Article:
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The ITV drama Mr Bates vs the Post Office conveys a good sense of the appalling nature and enormous scale of the Post Office Horizon scandal. For logical reasons, many important aspects and people were omitted from the narrative, including the key role played by Computer Weekly in exposing the scandal.
However, the most important omission from the ITV drama, in my view, is the fact that the overwhelming majority of victims have not yet been identified, vindicated or compensated.
All of us celebrated on 21 April 2021 when Jo Hamilton and 38 other subpostmasters and managers had their wrongful convictions quashed. Strikingly, and almost uniquely, The Criminal Court of Appeal found that their prosecutions by Post Office Ltd (POL) had been an “affront to the conscience of the court”.
It is estimated, and accepted by POL, that more than 700 postmasters and others have been wrongfully prosecuted and convicted, in what all agree is the greatest miscarriage of justice in British legal history.
The Post Office Horizon IT Inquiry, led by Wyn Williams, has heard evidence from many subpostmasters who accepted cautions under duress or where there was no lawful basis to issue a criminal caution, and from many others who paid monies demanded of them by POL to avoid threatened prosecution. Monies that came from their own pockets or which had to be cobbled together by subpostmasters going cap in hand to friends and family to beg for money to keep the Post Office from their door.
Despite widespread publicity, Williams’ public inquiry and the four-part national TV dramatisation, the fact remains that only 93 subpostmasters have had their convictions quashed. The other potentially 600-700 wrongfully convicted victims have either not been contacted by the Post Office or have not come forward.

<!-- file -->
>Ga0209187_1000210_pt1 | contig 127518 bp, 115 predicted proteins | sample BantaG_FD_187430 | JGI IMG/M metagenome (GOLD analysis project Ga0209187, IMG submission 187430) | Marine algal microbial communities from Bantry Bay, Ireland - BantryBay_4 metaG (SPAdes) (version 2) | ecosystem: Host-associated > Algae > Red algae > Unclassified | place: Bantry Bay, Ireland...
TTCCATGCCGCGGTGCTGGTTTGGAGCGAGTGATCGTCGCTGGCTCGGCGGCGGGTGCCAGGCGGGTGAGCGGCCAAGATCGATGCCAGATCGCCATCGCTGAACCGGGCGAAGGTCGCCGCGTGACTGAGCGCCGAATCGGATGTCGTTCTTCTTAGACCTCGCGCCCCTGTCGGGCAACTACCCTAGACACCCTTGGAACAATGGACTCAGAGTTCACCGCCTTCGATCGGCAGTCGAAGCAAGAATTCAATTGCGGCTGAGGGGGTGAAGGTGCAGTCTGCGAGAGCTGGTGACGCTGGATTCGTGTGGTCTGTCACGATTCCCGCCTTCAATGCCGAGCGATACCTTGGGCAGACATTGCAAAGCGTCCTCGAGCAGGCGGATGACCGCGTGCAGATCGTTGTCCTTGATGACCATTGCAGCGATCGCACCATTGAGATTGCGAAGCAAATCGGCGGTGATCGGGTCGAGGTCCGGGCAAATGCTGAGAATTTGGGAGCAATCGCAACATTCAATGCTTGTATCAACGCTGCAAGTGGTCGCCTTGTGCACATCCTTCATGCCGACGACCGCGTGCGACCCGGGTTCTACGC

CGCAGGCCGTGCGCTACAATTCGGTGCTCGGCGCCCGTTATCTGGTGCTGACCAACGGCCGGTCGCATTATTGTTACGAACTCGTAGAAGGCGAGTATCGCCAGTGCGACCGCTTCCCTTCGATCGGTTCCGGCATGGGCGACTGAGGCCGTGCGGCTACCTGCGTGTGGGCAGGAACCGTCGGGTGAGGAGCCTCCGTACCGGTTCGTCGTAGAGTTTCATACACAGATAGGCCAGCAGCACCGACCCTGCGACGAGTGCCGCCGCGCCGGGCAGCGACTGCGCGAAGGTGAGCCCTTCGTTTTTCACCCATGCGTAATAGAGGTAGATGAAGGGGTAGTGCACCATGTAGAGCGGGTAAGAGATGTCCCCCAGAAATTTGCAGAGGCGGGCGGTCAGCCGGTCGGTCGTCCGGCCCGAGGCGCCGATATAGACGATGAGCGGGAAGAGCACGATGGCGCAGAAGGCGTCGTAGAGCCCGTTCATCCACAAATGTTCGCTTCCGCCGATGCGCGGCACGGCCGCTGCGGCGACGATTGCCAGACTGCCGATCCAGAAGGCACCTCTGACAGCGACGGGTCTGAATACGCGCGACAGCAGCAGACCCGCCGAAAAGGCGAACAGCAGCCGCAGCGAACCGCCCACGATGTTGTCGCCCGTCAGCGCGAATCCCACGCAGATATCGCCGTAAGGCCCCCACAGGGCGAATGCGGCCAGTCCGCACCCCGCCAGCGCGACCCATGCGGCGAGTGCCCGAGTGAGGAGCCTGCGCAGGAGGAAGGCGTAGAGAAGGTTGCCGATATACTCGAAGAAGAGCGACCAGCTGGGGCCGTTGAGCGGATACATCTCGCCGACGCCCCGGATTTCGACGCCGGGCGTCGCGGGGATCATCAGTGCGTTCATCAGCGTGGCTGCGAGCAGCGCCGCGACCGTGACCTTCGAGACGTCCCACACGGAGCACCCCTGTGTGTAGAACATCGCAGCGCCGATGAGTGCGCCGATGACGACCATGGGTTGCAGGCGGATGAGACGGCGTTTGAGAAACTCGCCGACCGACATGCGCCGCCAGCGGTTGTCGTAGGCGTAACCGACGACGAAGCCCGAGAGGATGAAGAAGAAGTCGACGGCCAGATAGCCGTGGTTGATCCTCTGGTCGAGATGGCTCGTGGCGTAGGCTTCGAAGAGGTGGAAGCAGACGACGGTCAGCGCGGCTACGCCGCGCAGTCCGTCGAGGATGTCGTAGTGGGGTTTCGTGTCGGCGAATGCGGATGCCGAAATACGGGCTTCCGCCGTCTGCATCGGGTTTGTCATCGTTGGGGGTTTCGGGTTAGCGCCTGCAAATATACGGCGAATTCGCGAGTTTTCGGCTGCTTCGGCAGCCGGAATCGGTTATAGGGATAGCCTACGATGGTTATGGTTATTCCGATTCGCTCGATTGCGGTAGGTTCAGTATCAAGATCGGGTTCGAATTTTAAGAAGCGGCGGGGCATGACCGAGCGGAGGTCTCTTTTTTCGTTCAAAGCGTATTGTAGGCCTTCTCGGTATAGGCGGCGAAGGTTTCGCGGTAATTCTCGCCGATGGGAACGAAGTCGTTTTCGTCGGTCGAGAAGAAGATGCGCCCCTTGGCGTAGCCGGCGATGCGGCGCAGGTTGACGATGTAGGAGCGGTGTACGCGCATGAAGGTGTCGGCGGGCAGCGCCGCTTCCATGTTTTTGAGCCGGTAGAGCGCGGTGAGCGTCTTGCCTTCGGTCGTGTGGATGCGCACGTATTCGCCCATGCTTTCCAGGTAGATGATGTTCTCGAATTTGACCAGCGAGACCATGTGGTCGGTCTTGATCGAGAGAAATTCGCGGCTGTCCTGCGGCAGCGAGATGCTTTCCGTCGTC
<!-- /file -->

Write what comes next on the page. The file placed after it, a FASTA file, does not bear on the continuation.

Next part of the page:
Up to 80% of the victims continue to suffer in miserable silence, their reputations in tatters and their lives in ruins. How can this be?
An advisory board has been established under trusted figures, including peer James Arbuthnot as well as professors Chris Hodges and Richard Moorhead, to oversee compensation for victims of the scandal.
David Enright, Howe + Co Solicitors
The board is deeply troubled by the very small number of victims who are coming forward. It has also found, astonishingly, that a significant number of victims contacted by the Post Office or the Criminal Cases Review Commission and invited to appeal their convictions have not only refused to do so, but have made it clear that they never wish to be contacted by the Post Office again.
Think about this for a moment. This means that significant numbers of victims are refusing to have their good names cleared and thereafter being entitled to, perhaps, a minimum of £600,000 in compensation. What is stopping them?
I spent five years on the national child abuse public inquiry, representing women and men who were sexually abused as children in the care of the state. Just like victims of child abuse, I strongly suspect that issues of trauma, fear, feelings of shame and a complete loss of trust in authority are some of the powerful inhibitors preventing victims of the Post Office scandal from coming forward to seek the vindication and compensation they deserve.
We know that former postmasters and managers continue to live in fear of the Post Office, because they have said so repeatedly. We also know that this is a scandal that touches every community in the UK. The failure to have the compensation schemes administered by an independent body, as opposed to by the Post Office and the government, is keeping victims in the shadows, unwilling to have to again face their tormentors.
Justice delayed is justice denied. We cannot move past this greatest national scandal and crystal clear injustice until every victim is identified, vindicated and compensated.
David Enright is a partner at Howe + Co Solicitors. The firm co-represented 75% of the subpostmaster victims before the Post Office Horizon IT Inquiry. Howe + Co has obtained millions of pounds of compensation for subpostmasters across all compensation schemes.
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